Three-Dimensional Printing and Angiogenesis: Tailored Agarose-Type I Collagen Blends Comprise Three-Dimensional Printability and Angiogenesis Potential for Tissue-Engineered Substitutes

Franziska Kreimendahl, Marius Köpf, Anja Lena Thiebes, Daniela F Duarte Campos, Andreas Blaeser, Thomas Schmitz-Rode, Christian Apel, Stefan Jockenhoevel, Horst Fischer

Research output: Contribution to journalArticleAcademicpeer-review

Abstract

Three-dimensional (3D) bioprinting is a promising technology for manufacturing cell-laden tissue-engineered constructs. Larger tissue substitutes, however, require a vascularized network to ensure nutrition supply. Therefore, tailored bioinks combining 3D printability and cell-induced vascularization are needed. We hypothesize that tailored hydrogel blends made of agarose-type I collagen and agarose-fibrinogen are 3D printable and will allow the formation of capillary-like structures by human umbilical vein endothelial cells and human dermal fibroblasts. Samples were casted, incubated for 14 days, and analyzed by immunohistology and two-photon laser scanning microscopy. The 3D printability of the hydrogel blends was examined using a drop-on-demand printing system. The rheological behavior was also investigated. Substantial capillary network formation was observed in agarose-type I collagen hydrogel blends with concentrations of 0.2% or 0.5% collagen and 0.5% agarose. Furthermore, storage moduli of agarose-collagen blends were significantly increased compared to those of the corresponding single components (448 Pa for 0.5% agarose, 148 Pa for 0.5% collagen, and 1551 Pa for 0.5% agarose-0.5% collagen). Neither the addition of collagen nor fibrinogen significantly impaired the printing resolution. In conclusion, we present a tailored hydrogel blend that can be printed in 3D and in parallel exhibits cell-induced vascularization capability.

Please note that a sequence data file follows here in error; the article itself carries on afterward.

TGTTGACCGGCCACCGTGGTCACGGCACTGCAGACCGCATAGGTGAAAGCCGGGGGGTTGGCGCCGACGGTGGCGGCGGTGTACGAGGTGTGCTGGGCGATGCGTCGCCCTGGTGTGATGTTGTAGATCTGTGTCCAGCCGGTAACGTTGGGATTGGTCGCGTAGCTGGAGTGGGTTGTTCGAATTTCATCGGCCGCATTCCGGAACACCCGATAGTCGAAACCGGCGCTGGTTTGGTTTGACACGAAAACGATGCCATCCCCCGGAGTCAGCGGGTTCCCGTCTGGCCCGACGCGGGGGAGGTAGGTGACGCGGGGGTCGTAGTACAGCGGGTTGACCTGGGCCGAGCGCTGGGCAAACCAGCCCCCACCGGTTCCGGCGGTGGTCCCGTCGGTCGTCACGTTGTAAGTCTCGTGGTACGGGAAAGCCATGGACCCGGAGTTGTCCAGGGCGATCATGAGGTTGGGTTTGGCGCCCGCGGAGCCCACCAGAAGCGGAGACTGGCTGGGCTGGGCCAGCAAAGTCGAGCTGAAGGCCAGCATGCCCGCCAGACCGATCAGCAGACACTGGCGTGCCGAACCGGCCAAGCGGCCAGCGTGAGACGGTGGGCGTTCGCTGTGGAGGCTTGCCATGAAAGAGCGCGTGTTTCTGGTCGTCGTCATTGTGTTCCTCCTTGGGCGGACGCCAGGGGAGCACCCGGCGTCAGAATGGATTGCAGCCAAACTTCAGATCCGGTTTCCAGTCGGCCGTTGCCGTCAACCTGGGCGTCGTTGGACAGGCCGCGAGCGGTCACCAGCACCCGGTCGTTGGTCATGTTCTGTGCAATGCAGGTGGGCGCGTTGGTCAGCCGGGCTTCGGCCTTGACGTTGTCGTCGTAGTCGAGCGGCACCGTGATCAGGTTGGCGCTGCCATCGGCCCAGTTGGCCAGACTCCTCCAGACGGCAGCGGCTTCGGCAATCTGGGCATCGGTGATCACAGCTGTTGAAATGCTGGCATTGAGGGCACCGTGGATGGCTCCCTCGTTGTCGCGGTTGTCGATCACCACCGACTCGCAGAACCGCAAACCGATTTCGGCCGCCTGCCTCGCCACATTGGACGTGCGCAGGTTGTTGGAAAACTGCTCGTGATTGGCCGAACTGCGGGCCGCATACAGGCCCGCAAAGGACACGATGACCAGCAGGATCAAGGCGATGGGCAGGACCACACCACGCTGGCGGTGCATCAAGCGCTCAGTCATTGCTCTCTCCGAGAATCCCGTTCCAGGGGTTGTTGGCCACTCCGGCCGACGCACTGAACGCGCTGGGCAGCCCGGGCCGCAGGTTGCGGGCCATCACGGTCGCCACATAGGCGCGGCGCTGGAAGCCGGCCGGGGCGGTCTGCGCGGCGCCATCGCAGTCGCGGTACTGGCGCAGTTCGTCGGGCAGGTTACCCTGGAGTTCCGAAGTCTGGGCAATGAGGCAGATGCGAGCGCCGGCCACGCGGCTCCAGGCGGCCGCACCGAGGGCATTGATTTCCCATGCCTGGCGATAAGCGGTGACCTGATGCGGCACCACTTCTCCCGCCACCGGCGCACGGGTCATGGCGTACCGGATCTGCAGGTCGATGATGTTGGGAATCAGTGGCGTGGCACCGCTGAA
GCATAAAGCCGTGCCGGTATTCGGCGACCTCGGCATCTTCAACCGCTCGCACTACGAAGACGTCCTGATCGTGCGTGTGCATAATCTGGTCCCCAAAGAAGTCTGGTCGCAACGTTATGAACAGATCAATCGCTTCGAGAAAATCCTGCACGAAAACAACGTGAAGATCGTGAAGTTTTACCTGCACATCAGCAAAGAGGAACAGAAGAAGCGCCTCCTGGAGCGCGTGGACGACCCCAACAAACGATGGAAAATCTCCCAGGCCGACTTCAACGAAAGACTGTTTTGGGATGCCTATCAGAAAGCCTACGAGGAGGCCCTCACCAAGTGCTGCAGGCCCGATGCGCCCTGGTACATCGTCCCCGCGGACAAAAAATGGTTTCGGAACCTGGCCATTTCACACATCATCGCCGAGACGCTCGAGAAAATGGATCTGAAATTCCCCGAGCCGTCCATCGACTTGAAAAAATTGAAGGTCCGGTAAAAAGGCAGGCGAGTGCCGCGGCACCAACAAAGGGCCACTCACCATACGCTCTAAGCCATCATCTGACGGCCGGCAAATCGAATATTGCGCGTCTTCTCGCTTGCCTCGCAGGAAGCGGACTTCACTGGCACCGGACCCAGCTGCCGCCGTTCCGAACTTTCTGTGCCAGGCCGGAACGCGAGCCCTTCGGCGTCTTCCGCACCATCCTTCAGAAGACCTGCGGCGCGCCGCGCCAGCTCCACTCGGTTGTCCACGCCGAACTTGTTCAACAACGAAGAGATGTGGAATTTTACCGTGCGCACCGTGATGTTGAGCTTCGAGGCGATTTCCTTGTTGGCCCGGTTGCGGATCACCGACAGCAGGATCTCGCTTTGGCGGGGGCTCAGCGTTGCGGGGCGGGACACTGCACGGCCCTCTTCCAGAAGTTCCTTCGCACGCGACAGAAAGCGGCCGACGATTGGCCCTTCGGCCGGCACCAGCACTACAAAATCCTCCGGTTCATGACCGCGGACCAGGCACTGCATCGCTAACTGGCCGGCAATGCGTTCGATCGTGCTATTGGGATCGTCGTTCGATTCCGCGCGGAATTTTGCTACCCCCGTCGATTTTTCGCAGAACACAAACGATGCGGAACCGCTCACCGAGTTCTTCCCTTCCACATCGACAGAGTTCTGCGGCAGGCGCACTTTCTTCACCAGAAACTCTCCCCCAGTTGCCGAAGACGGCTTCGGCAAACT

Original languageEnglish
Pages (from-to)604-615
Number of pages12
JournalTissue Engineering. Part C. Methods
Volume23
Issue number10
Early online date21 Aug 2017
DOIs
Publication statusPublished - Oct 2017

Keywords

  • angiogenesis
  • 3D printing
  • agarose
  • fibrinogen
  • type I collagen
  • tissue engineering
  • CAPILLARY MORPHOGENESIS
  • HYDROGELS
  • REGENERATION
  • SCAFFOLD
  • CELLS
  • VASCULARIZATION
  • BIOFABRICATION
  • INTEGRITY
  • DENSITY
  • HELIX

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